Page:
Artist: Pentti Monkkonen
Venue: Truth and Consequences, Geneva
Exhibition Title: Plattenbau
Date: September 23 – November 26, 2016
Full gallery of images, press release and link available after the jump.
Images courtesy of Truth and Consequences, Geneva
In my last show at Truth and Consequences I showed the skull truck paintings, where I applied various painting techniques to the surfaces of relief sculpture.
With these new paintings I am attempting to embed small sculptures into the surfaces of the paintings. The sculptures are of a large beetle originally designed to be a phone case.
Can ideology be embedded in design? Were the ideals of the GDR embedded in their wall paper?
I saw photos of a child that looked like me at the same age playing in front of a GDR apartment block. It made me feel like I could have grown up in this alternative world. The 1970’s wall paper used to cover the prefab concrete walls of the “plattenbau“ reminded me of the home interiors I experienced in my own childhood. I had a track suit similar to a guy in the photos.
I get strong sensations from 1970’s design because if formed the atmosphere of my early childhood. But I dont know if it has any meaning per se. What does it mean to have a bunch of patterned orange/ yellow wallpaper everywhere? To wear a polyester tracksuit?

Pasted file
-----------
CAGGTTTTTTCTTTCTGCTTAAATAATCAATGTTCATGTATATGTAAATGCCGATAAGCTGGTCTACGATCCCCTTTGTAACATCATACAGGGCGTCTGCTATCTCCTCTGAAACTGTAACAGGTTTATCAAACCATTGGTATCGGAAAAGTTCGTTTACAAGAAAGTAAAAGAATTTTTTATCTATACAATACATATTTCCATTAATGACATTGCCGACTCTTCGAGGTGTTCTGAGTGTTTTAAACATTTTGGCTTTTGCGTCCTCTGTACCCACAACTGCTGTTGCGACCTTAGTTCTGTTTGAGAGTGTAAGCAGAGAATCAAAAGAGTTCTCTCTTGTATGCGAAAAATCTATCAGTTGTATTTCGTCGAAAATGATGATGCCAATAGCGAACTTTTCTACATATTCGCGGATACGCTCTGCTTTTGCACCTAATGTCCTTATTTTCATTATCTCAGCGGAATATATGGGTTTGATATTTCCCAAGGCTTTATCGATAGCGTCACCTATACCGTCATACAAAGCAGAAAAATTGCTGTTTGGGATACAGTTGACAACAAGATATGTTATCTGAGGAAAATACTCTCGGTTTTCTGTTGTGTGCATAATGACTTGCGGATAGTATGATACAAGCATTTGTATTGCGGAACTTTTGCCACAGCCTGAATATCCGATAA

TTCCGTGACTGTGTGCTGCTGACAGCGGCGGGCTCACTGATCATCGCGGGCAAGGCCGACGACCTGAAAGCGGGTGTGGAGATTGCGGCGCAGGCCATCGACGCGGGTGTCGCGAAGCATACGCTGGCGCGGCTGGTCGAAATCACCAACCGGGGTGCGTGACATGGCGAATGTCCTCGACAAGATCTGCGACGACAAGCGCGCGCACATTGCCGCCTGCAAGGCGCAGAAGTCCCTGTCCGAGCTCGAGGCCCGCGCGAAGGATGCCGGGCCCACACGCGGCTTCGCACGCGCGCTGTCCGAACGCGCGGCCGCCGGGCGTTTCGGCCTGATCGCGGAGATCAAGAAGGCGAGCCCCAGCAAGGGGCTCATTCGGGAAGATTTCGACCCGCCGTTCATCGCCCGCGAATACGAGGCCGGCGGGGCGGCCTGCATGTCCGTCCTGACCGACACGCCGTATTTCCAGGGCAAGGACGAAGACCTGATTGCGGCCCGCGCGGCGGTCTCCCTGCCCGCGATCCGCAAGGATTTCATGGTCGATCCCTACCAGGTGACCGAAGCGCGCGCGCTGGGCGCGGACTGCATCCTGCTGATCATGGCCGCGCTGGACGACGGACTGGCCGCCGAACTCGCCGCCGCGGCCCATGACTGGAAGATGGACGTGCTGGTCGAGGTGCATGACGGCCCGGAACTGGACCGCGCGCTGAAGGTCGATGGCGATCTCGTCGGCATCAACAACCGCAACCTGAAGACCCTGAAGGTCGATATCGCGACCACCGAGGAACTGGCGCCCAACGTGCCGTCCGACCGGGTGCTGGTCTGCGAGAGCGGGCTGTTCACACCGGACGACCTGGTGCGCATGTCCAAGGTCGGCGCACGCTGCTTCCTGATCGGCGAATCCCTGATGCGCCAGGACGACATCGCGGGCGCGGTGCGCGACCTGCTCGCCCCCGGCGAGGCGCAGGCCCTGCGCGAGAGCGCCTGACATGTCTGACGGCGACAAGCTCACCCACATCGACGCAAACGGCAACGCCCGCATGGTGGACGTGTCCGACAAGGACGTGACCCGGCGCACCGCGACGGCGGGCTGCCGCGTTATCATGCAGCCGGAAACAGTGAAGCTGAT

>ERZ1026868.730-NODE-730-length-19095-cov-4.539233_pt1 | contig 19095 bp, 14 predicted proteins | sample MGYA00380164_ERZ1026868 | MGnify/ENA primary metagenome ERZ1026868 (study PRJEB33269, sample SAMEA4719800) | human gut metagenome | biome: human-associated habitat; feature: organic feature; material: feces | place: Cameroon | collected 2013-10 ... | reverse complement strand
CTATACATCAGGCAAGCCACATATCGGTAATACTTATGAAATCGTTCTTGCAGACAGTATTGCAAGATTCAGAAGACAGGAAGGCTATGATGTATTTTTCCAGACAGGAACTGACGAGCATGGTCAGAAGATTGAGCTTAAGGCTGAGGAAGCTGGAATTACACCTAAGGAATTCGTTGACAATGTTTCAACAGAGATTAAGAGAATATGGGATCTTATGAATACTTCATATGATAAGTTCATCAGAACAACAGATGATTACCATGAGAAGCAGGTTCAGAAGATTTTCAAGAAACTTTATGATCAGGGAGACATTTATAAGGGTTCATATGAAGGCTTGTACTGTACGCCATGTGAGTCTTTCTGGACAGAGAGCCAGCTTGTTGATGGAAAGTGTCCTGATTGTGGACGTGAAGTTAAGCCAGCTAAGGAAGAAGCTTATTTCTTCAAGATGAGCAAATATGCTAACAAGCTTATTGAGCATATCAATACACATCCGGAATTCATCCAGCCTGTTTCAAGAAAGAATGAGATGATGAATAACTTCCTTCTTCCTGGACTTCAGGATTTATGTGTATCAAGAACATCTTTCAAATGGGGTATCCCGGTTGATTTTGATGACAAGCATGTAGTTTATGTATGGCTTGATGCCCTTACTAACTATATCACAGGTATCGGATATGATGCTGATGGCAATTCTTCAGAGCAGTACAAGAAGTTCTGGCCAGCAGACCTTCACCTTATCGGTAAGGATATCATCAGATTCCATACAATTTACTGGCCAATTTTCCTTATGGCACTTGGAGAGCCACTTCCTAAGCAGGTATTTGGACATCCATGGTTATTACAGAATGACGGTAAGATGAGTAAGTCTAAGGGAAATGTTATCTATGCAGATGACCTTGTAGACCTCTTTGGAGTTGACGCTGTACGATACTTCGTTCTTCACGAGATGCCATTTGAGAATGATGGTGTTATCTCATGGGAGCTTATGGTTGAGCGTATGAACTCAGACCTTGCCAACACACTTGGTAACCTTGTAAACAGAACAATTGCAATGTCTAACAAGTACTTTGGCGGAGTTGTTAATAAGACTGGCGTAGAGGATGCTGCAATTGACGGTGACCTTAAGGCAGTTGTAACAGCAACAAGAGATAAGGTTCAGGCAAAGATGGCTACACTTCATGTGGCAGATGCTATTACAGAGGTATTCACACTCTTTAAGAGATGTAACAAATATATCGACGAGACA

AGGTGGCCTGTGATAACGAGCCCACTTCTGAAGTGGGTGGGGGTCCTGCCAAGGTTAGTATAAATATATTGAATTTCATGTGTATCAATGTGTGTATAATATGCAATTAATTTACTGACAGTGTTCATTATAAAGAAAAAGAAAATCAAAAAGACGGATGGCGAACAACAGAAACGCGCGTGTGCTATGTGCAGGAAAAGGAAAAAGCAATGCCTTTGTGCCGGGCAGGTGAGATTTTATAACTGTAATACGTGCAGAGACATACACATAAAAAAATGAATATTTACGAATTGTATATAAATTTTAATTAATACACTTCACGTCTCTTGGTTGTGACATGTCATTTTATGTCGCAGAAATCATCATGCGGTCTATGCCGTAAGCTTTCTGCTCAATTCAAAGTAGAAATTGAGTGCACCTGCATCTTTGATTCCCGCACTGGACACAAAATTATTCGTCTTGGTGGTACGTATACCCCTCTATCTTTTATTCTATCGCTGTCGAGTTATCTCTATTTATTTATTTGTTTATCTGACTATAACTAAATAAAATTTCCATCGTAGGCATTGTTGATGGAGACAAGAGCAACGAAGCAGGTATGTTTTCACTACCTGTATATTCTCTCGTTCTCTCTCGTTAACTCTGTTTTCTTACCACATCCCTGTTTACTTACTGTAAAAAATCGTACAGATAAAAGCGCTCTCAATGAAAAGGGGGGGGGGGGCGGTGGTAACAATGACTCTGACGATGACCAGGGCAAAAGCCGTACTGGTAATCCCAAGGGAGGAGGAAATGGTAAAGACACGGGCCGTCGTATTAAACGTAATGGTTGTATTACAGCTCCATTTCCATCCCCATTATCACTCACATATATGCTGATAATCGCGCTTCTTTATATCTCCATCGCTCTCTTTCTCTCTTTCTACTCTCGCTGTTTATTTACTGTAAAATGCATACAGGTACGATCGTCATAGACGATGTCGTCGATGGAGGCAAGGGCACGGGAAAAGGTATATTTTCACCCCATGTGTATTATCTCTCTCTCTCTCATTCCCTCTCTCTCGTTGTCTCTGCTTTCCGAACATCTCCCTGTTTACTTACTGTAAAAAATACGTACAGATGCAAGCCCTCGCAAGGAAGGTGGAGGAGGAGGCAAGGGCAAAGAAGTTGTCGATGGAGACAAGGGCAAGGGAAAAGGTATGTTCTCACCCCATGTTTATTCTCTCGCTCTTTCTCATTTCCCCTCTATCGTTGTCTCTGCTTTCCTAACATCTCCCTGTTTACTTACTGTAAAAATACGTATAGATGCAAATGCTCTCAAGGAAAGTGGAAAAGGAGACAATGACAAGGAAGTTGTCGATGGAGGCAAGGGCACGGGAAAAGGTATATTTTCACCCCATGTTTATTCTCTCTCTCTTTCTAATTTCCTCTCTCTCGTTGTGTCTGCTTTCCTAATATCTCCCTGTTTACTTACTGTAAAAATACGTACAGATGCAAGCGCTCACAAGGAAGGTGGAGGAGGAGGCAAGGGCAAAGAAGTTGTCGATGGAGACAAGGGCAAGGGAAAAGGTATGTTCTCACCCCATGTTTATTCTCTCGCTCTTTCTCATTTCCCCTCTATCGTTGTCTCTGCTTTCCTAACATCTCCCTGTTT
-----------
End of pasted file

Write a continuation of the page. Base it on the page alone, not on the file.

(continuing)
The resonance of the beetle in Kafka’s “Metamorphosis“ is that it doesn’t make any sense, like a black hole at the center of the story. But then it also embodies the feeling of having a consciousness, the alienation underlying existence, the realization that life has no meaning.
When we think of smashing our phone in anger it’s a bit like suicide, of smashing our auxiliary brain.
Jonathan Franzen made a comparison of the internet and the GDR; they are both totalitarian systems one cannot opt out of. They also both have a strong connection to surveillance; in the GDR it was secret police and citizen informants and now we are compelled to self surveillance; selfies, geotags etc.
Phones and drones are like large insects, buzzing around in the air and our pockets, sucking our time and energy, while we suck their information.
To try to interpret an artwork is like spying on someone’s phone; you can see who they called but not what they talked about, or where they went but not what they did. You never really know what an artist was thinking when they made a work, you just have a set of formal clues, a record of different moves.
Artists hope to be a “person of interest“ you want to find out more about, they hope their particular images bubble up in sea of information to trigger a deeper investigation.